Now how about training frequency. We all know that exercising once properly can result in increased testosterone levels and increased androgen receptors. How do we know when we should hit the gym again to keep these effects without overtraining or causing negative effects like those listed above. Studies have shown that a repeat exercise bout at 48hours after the original results in further increase in both testosterone and androgen receptors, and furthermore 48 hours later done a 3rd time. This is the science behind the hypertrophy specific training method. These guys didn’t just think this up in the gym one day. This type of training was the first to be based on the science of muscle hypertrophy. I know long time vets, that have sworn off all over methods after starting HST.
So now that you have packed on some muscle how do you shed that fat without limiting your further gains, or losing the ones you have. HIIT, high intensity interval training has been a very popular method, and for good reason. Short length, high intensity cardio bouts have a more positive effect on hormone levels, while long bouts of cardio sky rocket cortisol levels and can increase myostatin, where as short-term endurance training reduces myostatin.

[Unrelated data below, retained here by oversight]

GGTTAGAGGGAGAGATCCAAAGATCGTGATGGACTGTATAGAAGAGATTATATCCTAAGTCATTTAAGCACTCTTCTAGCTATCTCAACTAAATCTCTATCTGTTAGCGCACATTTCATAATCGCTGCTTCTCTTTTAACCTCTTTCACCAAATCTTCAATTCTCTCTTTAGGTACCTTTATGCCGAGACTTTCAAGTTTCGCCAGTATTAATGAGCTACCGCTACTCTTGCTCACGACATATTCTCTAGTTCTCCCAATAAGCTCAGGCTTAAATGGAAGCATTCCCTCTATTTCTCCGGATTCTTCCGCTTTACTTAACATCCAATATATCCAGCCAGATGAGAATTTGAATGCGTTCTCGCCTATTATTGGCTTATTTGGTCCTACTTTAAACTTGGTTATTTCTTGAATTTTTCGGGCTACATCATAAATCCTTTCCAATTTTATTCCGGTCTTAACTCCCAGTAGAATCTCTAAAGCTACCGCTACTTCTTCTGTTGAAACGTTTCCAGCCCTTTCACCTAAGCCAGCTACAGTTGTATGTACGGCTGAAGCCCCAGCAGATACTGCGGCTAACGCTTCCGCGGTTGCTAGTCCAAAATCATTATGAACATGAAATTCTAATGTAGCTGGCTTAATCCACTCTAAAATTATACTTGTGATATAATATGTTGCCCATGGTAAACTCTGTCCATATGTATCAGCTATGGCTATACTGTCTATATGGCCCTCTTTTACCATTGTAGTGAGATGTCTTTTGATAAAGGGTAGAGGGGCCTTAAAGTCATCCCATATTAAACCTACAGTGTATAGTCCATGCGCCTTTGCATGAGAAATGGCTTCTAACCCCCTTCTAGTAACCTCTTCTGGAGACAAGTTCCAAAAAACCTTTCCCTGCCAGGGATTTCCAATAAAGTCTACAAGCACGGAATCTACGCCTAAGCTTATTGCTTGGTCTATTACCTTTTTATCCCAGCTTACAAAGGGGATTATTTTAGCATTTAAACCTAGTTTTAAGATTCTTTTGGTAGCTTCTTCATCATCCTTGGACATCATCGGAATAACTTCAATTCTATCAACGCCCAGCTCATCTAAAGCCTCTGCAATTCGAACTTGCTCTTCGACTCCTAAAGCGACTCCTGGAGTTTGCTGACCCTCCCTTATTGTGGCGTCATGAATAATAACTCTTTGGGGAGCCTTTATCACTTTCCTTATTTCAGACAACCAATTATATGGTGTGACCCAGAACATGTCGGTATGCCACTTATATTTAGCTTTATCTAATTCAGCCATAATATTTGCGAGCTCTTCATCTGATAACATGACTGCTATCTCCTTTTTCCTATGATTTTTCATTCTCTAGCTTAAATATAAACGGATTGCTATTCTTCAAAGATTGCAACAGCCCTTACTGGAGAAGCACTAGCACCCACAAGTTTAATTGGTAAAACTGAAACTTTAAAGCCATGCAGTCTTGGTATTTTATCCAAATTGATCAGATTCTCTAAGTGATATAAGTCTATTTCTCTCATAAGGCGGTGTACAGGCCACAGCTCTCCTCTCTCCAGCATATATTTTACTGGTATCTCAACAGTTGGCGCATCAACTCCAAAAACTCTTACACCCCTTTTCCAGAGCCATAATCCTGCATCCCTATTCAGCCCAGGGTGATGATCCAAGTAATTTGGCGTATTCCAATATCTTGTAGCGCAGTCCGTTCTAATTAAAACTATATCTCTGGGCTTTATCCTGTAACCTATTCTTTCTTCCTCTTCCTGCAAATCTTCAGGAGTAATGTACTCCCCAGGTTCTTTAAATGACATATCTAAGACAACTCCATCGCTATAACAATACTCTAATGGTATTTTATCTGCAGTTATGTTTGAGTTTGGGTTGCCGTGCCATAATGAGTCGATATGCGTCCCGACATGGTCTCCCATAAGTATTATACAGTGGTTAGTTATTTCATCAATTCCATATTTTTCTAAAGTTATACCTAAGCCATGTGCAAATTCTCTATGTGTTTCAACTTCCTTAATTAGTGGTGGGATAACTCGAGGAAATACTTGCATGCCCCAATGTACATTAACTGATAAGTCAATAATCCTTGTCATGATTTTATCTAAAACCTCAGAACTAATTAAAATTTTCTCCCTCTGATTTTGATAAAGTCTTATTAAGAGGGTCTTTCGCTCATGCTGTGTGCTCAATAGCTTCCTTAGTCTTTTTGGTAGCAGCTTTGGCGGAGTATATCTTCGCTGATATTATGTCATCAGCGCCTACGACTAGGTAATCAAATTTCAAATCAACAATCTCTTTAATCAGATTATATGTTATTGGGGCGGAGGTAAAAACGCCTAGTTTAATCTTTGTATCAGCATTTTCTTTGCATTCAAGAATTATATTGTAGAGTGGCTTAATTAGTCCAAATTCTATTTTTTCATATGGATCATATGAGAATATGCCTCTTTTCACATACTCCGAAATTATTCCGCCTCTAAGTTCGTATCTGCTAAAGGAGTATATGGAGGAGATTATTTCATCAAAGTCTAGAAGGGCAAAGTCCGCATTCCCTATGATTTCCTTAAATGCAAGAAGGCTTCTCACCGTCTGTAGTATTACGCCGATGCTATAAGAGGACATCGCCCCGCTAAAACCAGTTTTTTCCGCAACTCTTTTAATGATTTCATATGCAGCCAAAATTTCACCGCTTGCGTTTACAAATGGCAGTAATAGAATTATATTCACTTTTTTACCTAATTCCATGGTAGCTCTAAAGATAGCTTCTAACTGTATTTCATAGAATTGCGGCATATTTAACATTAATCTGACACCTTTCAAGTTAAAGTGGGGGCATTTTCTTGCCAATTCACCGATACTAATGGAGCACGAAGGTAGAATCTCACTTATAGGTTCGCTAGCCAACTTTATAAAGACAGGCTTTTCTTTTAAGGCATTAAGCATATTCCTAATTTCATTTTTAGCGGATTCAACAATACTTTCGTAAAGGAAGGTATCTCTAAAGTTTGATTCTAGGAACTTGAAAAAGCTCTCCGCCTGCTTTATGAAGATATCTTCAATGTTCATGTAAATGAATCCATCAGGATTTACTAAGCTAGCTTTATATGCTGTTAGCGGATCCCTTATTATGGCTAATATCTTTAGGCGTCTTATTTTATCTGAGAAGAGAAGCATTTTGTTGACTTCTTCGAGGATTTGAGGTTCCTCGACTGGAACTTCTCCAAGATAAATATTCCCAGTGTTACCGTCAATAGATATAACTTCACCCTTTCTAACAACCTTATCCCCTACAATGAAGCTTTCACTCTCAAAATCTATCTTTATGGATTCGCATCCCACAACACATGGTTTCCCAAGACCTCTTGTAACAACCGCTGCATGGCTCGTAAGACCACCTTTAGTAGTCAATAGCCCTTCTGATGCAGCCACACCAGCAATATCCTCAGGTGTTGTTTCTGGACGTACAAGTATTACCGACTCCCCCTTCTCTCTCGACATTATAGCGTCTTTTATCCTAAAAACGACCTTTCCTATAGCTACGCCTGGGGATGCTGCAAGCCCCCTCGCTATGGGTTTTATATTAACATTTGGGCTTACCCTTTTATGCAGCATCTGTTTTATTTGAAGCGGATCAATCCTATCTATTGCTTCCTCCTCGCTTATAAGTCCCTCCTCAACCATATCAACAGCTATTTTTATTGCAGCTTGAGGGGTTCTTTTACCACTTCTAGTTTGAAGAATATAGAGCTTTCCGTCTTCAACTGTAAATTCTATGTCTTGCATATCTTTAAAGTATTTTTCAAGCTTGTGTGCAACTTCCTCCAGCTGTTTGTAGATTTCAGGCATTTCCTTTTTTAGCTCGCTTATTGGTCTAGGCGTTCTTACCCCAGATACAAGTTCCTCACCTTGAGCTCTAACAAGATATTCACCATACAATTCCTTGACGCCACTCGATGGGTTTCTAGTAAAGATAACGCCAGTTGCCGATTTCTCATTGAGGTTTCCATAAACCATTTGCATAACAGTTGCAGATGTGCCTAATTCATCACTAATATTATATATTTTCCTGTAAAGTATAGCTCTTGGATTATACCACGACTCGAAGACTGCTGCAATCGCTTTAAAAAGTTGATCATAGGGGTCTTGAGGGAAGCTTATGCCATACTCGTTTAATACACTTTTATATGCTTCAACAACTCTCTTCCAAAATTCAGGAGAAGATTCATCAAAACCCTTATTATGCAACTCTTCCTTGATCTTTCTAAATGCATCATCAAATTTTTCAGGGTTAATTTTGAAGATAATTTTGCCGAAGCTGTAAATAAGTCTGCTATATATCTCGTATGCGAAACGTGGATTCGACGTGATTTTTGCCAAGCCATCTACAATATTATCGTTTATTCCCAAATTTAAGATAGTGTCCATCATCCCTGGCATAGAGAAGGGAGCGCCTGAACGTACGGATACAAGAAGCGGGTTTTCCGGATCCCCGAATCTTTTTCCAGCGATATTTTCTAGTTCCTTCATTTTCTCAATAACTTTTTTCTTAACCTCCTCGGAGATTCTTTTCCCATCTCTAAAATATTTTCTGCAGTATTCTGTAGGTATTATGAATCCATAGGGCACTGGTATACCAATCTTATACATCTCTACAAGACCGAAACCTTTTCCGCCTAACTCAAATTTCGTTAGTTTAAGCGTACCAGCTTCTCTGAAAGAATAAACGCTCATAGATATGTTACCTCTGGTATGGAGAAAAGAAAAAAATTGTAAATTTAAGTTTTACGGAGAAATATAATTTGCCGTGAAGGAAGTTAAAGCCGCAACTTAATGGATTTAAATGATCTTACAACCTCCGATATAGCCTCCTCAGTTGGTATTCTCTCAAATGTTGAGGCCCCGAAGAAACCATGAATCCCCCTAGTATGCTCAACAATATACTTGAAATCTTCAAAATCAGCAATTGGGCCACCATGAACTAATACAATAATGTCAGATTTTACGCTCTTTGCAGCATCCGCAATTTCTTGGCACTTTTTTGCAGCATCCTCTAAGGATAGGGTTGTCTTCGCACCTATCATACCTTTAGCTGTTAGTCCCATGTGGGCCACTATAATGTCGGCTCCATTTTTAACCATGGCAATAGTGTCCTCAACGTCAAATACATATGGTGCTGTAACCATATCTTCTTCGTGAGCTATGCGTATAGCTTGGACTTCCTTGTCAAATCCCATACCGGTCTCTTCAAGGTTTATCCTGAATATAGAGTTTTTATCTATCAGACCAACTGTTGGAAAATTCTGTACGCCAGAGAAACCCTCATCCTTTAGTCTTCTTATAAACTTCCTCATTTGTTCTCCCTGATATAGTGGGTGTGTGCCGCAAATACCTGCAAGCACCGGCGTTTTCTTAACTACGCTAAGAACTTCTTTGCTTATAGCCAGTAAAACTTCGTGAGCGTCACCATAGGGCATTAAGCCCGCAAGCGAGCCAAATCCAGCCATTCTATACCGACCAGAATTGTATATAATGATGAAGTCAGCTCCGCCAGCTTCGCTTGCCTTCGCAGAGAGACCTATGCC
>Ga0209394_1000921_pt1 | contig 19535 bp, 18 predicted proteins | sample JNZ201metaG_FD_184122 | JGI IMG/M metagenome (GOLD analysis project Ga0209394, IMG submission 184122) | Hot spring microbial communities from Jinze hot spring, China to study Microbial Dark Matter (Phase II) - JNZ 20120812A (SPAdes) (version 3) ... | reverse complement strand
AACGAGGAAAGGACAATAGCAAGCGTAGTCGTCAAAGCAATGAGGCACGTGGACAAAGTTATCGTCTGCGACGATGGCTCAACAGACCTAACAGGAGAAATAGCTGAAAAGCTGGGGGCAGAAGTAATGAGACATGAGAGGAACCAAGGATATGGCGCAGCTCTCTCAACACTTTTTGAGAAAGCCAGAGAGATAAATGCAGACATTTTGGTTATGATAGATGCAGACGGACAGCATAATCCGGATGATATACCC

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Old 09-04-2006, 02:25 PM   #28 (permalink)
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Androgen receptor content following heavy resistance exercise in men.

* Ratamess NA,
* Kraemer WJ,
* Volek JS,
* Maresh CM,
* Vanheest JL,
* Sharman MJ,
* Rubin MR,
* French DN,
* Vescovi JD,
* Silvestre R,
* Hatfield DL,
* Fleck SJ,
* Deschenes MR.

Human Performance Laboratory, Department of Kinesiology, Unit 1110, University of Connecticut, Storrs, CT 06269-1110, USA.
The purpose of the present investigation was to examine androgen receptor (AR) content in the vastus lateralis following two resistance exercise protocols of different volume. Nine resistance-trained men (age=24.3+/-4.4 years) performed the squat exercise for 1 (SS) and 6 sets (MS) of 10 repetitions in a random, counter-balanced order. Muscle biopsies were performed at baseline, and 1h following each protocol. Blood was collected prior to, immediately following (IP), and every 15 min after each protocol for 1h. No acute elevations in serum total testosterone were observed following SS, whereas significant 16-23% elevations were observed at IP, 15, and 30 min post-exercise following MS. No acute elevations in plasma cortisol were observed following SS, whereas significant 31-49% elevations were observed for MS at IP, 15, and 30 min post-exercise. Androgen receptor content did not change 1h following SS but significantly decreased by 46% following MS. These results demonstrated that a higher volume of resistance exercise resulted in down-regulation of AR content 1h post-exercise. This may have been due to greater protein catabolism associated with the higher level of stress following higher-volume resistance exercise.